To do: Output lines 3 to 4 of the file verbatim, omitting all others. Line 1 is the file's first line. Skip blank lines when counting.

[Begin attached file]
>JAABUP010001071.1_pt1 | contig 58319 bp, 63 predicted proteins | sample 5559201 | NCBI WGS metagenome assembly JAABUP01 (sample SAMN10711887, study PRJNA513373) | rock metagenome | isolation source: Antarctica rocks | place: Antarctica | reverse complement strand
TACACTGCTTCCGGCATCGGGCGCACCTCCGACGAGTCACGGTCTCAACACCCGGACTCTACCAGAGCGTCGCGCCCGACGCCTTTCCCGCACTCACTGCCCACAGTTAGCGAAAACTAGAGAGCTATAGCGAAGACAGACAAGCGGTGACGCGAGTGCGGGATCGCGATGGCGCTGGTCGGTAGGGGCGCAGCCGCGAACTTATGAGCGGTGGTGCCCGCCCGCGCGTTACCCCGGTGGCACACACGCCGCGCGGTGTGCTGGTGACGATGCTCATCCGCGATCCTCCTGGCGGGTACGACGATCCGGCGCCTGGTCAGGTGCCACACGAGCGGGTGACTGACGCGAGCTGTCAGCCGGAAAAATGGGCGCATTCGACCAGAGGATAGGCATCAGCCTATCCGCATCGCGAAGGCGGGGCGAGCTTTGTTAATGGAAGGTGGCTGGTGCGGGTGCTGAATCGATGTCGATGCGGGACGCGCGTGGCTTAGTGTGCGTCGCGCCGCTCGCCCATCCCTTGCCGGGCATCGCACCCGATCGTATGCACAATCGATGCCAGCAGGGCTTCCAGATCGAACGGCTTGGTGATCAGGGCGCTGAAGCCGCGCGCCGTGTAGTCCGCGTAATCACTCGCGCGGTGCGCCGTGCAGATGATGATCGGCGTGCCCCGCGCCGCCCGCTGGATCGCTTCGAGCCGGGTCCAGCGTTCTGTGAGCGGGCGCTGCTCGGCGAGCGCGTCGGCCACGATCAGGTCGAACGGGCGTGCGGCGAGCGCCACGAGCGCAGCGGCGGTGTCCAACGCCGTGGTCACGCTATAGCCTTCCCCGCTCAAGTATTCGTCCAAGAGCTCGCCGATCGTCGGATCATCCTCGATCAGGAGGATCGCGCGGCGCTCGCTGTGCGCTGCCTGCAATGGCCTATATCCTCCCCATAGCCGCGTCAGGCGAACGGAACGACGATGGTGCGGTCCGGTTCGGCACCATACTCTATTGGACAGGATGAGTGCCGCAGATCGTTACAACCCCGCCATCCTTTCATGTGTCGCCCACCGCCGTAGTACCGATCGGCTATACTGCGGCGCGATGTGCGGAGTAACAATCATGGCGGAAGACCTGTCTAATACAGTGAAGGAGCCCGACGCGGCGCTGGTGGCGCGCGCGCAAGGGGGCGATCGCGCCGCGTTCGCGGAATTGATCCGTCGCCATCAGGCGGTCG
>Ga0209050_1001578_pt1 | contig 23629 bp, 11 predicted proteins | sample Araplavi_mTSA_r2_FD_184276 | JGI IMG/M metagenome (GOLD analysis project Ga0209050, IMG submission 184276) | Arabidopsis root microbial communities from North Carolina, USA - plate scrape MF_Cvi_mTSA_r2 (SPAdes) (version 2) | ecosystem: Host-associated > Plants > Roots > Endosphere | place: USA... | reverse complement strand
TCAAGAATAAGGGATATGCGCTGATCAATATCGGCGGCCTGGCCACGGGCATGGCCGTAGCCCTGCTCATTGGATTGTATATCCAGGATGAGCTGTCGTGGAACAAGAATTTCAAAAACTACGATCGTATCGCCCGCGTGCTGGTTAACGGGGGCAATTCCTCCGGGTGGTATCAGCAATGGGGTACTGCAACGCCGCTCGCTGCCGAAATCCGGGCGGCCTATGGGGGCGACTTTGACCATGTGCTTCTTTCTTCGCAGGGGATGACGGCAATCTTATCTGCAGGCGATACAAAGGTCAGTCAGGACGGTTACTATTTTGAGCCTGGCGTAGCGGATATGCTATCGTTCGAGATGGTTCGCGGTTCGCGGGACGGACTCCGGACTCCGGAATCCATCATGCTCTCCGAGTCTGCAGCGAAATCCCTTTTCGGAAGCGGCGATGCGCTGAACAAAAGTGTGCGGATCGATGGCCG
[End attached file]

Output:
>Ga0209050_1001578_pt1 | contig 23629 bp, 11 predicted proteins | sample Araplavi_mTSA_r2_FD_184276 | JGI IMG/M metagenome (GOLD analysis project Ga0209050, IMG submission 184276) | Arabidopsis root microbial communities from North Carolina, USA - plate scrape MF_Cvi_mTSA_r2 (SPAdes) (version 2) | ecosystem: Host-associated > Plants > Roots > Endosphere | place: USA... | reverse complement strand
TCAAGAATAAGGGATATGCGCTGATCAATATCGGCGGCCTGGCCACGGGCATGGCCGTAGCCCTGCTCATTGGATTGTATATCCAGGATGAGCTGTCGTGGAACAAGAATTTCAAAAACTACGATCGTATCGCCCGCGTGCTGGTTAACGGGGGCAATTCCTCCGGGTGGTATCAGCAATGGGGTACTGCAACGCCGCTCGCTGCCGAAATCCGGGCGGCCTATGGGGGCGACTTTGACCATGTGCTTCTTTCTTCGCAGGGGATGACGGCAATCTTATCTGCAGGCGATACAAAGGTCAGTCAGGACGGTTACTATTTTGAGCCTGGCGTAGCGGATATGCTATCGTTCGAGATGGTTCGCGGTTCGCGGGACGGACTCCGGACTCCGGAATCCATCATGCTCTCCGAGTCTGCAGCGAAATCCCTTTTCGGAAGCGGCGATGCGCTGAACAAAAGTGTGCGGATCGATGGCCG